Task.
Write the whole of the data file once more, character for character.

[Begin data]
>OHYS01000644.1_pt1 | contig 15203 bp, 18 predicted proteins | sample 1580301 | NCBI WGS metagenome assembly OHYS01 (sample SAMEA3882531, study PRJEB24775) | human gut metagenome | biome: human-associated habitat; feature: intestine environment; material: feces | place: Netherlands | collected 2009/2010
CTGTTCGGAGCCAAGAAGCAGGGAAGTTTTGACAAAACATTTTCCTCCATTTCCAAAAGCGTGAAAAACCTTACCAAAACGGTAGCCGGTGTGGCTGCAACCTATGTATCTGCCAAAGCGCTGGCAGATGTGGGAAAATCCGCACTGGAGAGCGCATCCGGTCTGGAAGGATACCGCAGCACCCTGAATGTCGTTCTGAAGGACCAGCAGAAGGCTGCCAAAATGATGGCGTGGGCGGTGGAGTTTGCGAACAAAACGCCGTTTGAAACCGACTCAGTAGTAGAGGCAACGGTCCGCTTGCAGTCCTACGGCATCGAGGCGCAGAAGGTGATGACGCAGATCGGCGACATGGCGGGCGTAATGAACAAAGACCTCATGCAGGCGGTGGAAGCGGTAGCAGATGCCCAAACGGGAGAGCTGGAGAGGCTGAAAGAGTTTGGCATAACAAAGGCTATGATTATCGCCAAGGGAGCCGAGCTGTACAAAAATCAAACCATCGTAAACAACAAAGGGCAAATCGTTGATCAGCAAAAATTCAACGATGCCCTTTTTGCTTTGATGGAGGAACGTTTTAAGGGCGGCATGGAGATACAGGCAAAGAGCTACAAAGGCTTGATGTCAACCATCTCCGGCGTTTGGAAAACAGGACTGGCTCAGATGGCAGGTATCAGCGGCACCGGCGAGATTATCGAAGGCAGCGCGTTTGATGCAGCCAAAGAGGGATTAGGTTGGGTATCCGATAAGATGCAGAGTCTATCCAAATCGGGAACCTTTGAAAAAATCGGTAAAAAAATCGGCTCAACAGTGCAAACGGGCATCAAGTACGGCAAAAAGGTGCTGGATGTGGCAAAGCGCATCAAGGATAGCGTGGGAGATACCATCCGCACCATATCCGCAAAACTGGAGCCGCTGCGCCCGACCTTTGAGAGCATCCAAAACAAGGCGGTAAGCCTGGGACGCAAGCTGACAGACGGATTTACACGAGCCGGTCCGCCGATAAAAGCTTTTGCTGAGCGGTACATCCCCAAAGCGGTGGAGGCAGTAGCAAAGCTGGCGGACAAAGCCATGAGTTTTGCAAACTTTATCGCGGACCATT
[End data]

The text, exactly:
>OHYS01000644.1_pt1 | contig 15203 bp, 18 predicted proteins | sample 1580301 | NCBI WGS metagenome assembly OHYS01 (sample SAMEA3882531, study PRJEB24775) | human gut metagenome | biome: human-associated habitat; feature: intestine environment; material: feces | place: Netherlands | collected 2009/2010
CTGTTCGGAGCCAAGAAGCAGGGAAGTTTTGACAAAACATTTTCCTCCATTTCCAAAAGCGTGAAAAACCTTACCAAAACGGTAGCCGGTGTGGCTGCAACCTATGTATCTGCCAAAGCGCTGGCAGATGTGGGAAAATCCGCACTGGAGAGCGCATCCGGTCTGGAAGGATACCGCAGCACCCTGAATGTCGTTCTGAAGGACCAGCAGAAGGCTGCCAAAATGATGGCGTGGGCGGTGGAGTTTGCGAACAAAACGCCGTTTGAAACCGACTCAGTAGTAGAGGCAACGGTCCGCTTGCAGTCCTACGGCATCGAGGCGCAGAAGGTGATGACGCAGATCGGCGACATGGCGGGCGTAATGAACAAAGACCTCATGCAGGCGGTGGAAGCGGTAGCAGATGCCCAAACGGGAGAGCTGGAGAGGCTGAAAGAGTTTGGCATAACAAAGGCTATGATTATCGCCAAGGGAGCCGAGCTGTACAAAAATCAAACCATCGTAAACAACAAAGGGCAAATCGTTGATCAGCAAAAATTCAACGATGCCCTTTTTGCTTTGATGGAGGAACGTTTTAAGGGCGGCATGGAGATACAGGCAAAGAGCTACAAAGGCTTGATGTCAACCATCTCCGGCGTTTGGAAAACAGGACTGGCTCAGATGGCAGGTATCAGCGGCACCGGCGAGATTATCGAAGGCAGCGCGTTTGATGCAGCCAAAGAGGGATTAGGTTGGGTATCCGATAAGATGCAGAGTCTATCCAAATCGGGAACCTTTGAAAAAATCGGTAAAAAAATCGGCTCAACAGTGCAAACGGGCATCAAGTACGGCAAAAAGGTGCTGGATGTGGCAAAGCGCATCAAGGATAGCGTGGGAGATACCATCCGCACCATATCCGCAAAACTGGAGCCGCTGCGCCCGACCTTTGAGAGCATCCAAAACAAGGCGGTAAGCCTGGGACGCAAGCTGACAGACGGATTTACACGAGCCGGTCCGCCGATAAAAGCTTTTGCTGAGCGGTACATCCCCAAAGCGGTGGAGGCAGTAGCAAAGCTGGCGGACAAAGCCATGAGTTTTGCAAACTTTATCGCGGACCATT